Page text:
### The state-space model and Kalman filter

Following the works in [4, 13], we model the network dynamics using a state space model. The system equation is given by a random walk model, which reflects a lack of prior knowledge of the network topological changes. The observation equation is given by a first-order differential equation, whose parameters reflect the strength and sign of interactions (positive and negative are activating and repressing, respectively) [14]. The state space model of the incoming edges, \(\mathbf {a}_{i} \in \mathbb {R}^{p}\), for gene *i* can be shown to be [13]

$$\begin{array}{*{20}l} \mathbf{a}_{i}(k+1) =& \mathbf{a}_{i}(k)+\boldsymbol{w}_{i}(k). \end{array} $$

(1)

$$\begin{array}{*{20}l} \mathbf{y}_{i}(k) =& \mathbf{X}^{\mathrm{T}}(k)~ \mathbf{a}_{i}(k)+\boldsymbol{v}_{i}(k), \end{array} $$

(2)

where *i*=1,⋯,*p* and *p* is the number of genes. \(\boldsymbol {X}(k) \in \mathbb {R}^{p \times n}\) is the gene expression matrix at time *k*. **y**_{i}(*k*) is the rate of change of expression of gene *i* at time *k*. *w*_{i}(*k*) and *v*_{i}(*k*) are the process and observation noise, respectively. These noise processes are assumed to be zero mean Gaussian noise processes with the known covariances *Q*_{k} and *R*_{k}, respectively, and uncorrelated to the state vector *a*_{i}(*k*). The full connectivity matrix, *A*(*k*), can be recovered by simultaneous parallel recovery of its rows \(\boldsymbol {a}_{i}^{t}(k)\) at every time instant *k*. Thus, we can process each gene in parallel. The Kalman filter can be used to track *a*(*k*) [13, 15]; however, this is only if the system is observable. The problem with using a Kalman filter in our setting is that the system is under-determined (i.e., more variables than equations, *p*>*n*). This problem, however, can be circumvented by taking into account the sparsity of the vector *a*_{i}(*k*). Since each gene in the genomic regulatory network is governed by only a small number of other genes, these networks are known to be sparse. Furthermore, we have also experimented with a Kalman Smoother that is applied after the Kalman filter. Note that the Kalman Smoother is optional. A Kalman smoother can reduce the covariance of the optimal estimate. We implemented Rauch et al.’s Kalman smoothing algorithm [16] and we compared AKRON-Kalman both with and without smoothing.

The pseudo code for the proposed Kalman filtering approach is shown in Fig. 1.

### Constrained Kalman filtering

It is known that the connectivity of the edges in gene regulatory networks [13] is sparse. Unfortunately, the output of the Kalman filter is likely not going to be sparse. We first start by projecting the Kalman solution at time *k*, *a*_{k|k}, onto the set of “approximately sparse” vectors by solving the following Lasso problem [17]:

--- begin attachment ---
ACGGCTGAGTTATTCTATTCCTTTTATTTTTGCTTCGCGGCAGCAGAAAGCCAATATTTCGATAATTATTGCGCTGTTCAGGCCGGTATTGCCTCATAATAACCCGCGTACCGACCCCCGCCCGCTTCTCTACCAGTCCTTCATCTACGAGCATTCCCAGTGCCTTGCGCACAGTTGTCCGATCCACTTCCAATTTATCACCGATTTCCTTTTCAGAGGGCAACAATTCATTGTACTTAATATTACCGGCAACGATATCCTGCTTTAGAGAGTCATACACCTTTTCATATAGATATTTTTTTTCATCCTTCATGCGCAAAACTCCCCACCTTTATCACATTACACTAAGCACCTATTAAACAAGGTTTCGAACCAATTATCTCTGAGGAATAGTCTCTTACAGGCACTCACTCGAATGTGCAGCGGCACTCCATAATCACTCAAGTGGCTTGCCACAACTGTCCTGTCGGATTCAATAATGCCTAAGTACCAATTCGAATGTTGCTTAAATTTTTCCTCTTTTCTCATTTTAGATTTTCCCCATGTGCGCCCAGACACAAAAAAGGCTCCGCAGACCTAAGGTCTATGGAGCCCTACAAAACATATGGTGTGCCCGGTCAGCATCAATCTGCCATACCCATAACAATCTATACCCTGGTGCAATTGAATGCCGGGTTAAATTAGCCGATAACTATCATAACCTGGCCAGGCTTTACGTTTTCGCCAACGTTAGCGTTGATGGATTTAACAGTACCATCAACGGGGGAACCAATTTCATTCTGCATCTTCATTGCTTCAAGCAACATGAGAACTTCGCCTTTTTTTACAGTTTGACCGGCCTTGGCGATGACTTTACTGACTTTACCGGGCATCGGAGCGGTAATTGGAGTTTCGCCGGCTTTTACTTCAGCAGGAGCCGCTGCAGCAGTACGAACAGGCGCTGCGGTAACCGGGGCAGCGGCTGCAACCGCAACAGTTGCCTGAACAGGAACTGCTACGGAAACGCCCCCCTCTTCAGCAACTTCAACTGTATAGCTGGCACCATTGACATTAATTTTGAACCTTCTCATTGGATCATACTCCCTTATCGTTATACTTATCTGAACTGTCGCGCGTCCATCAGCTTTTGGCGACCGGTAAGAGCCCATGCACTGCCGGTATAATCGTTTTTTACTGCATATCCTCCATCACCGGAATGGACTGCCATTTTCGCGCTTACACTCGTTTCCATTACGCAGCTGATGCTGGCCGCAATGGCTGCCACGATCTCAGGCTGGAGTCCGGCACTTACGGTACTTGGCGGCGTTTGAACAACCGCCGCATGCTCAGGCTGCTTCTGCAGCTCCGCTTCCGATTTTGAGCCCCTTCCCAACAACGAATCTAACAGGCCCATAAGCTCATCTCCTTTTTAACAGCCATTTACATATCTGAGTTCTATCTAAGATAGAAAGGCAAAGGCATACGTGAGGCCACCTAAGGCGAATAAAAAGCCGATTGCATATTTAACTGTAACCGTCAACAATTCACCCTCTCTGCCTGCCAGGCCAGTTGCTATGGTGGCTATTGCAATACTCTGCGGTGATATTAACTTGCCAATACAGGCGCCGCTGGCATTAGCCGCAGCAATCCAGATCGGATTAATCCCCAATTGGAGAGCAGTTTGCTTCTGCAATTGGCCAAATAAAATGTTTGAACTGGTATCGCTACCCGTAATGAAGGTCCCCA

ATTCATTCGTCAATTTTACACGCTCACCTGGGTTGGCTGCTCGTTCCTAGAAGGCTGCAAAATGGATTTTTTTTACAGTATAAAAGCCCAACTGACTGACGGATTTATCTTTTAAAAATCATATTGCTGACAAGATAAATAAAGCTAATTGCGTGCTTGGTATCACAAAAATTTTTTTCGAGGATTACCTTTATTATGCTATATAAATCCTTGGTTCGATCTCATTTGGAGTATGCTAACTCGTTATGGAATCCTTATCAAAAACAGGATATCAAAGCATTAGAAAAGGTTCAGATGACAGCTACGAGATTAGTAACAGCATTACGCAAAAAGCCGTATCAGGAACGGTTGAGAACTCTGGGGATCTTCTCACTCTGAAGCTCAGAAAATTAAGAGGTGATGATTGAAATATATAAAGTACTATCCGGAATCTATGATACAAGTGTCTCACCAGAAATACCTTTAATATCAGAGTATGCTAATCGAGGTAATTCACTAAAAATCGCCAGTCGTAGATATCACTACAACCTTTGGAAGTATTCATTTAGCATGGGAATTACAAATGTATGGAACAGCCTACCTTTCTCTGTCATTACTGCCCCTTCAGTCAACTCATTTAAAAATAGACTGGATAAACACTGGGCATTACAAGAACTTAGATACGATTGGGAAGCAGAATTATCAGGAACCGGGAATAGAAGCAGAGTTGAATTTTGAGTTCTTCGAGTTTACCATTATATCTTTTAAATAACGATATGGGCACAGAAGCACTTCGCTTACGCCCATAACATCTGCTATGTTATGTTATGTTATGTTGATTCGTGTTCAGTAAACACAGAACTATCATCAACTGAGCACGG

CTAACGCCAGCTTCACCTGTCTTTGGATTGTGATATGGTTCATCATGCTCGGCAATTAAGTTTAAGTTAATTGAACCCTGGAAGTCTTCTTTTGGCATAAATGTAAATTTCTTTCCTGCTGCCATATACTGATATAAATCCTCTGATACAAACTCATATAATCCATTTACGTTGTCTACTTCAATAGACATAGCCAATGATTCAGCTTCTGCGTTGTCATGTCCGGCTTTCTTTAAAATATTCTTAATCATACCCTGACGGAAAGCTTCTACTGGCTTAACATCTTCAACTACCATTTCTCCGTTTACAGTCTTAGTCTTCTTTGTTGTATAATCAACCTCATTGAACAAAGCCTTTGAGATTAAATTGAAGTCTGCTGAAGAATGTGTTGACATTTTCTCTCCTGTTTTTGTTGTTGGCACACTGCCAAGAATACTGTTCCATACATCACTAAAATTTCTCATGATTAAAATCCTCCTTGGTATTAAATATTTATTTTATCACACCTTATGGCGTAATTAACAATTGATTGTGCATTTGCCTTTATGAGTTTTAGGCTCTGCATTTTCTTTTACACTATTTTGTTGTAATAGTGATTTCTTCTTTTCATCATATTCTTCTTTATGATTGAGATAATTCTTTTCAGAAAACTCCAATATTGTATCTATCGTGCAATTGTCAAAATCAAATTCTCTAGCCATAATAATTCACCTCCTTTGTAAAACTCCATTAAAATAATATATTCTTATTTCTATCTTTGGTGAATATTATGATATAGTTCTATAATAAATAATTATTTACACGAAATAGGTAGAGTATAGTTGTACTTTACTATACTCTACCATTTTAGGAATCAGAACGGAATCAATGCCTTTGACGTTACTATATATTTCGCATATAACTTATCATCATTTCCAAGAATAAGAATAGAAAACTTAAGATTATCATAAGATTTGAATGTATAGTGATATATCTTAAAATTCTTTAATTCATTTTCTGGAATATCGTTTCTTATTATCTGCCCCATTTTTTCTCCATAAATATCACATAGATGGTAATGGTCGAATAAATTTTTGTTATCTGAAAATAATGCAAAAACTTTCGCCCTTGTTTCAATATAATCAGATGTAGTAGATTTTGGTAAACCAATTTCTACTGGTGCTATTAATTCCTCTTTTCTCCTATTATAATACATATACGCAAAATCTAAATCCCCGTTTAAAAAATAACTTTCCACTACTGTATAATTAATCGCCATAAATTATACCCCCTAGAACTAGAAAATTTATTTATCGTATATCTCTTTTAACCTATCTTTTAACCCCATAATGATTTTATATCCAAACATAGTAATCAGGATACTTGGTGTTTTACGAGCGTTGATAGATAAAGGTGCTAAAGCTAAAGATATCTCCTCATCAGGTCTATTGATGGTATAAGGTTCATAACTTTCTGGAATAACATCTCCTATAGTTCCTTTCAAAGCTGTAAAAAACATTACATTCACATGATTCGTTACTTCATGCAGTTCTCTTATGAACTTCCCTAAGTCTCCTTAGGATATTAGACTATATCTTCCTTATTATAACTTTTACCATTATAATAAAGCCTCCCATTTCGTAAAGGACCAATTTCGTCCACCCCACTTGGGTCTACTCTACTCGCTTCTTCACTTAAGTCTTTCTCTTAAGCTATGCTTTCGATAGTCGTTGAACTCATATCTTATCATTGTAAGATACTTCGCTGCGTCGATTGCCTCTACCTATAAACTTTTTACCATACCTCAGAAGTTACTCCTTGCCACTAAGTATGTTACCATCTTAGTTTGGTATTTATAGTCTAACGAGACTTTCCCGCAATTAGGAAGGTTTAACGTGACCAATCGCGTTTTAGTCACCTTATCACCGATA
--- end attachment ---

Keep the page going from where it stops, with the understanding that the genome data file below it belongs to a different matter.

$$ \boldsymbol{a}_{k|k}^{*} = \arg\min_{\boldsymbol{a}\in \mathbb{R}^{p}} \left\{(1 - \alpha) \left\|\boldsymbol{a}_{k|k} - \boldsymbol{a}\right\|_{2}^{2} + \alpha \|\boldsymbol{a}\|_{1}\right\}, $$

(3)

where *α*∈[0,1] controls the tradeoff between the Kalman estimate and sparsity. An *α* close to zero will result in a solution that is close to the Kalman estimate, but that may not be sparse. The opposite happens when *α* is close 1, which will produce a sparser solution, but may be far from the Kalman estimate. This is achieved by minimizing the reconstruction error (i.e., the first term in (3)).

### AKRON: a search for a sparser solution

Consider the following *l*_{0}-optimization problem, which finds the optimal sparsest solution in a linear under-determined system.

$$\begin{array}{*{20}l} \boldsymbol{x}^{*} = &\arg \min_{\boldsymbol{x} \in \mathbb{R}^{p}} \|\boldsymbol{x}\|_{0} \\ & \text{s.t.} \; \boldsymbol{\Phi}\boldsymbol{x} = \boldsymbol{y} \end{array} $$

(4)

where ∥·∥_{0} is the *l*_{0}-norm, which is defined as the support of the vector, \(\boldsymbol {x} \in \mathbb {R}^{p}\), \(\boldsymbol {y} \in \mathbb {R}^{n}\), and \(\boldsymbol {\Phi } \in \mathbb {R}^{n \times p}\). We consider the scenario where *p*≫*n* and denote in the sequel *s*=*p*−*n*. Without loss of generality, *Φ* is assumed to be full-rank. Compressive sensing theory [3] shows that, under the Restricted Isometry Property (RIP) condition on the matrix *Φ*, the *l*_{1}-norm solution is equivalent to the *l*_{0}-norm solution. Unfortunately, it is impossible to check if the RIP condition is satisfied for a given matrix. Despite this strict condition, *l*_{1} has been routinely used to find a sparse solution in systems of the form (4).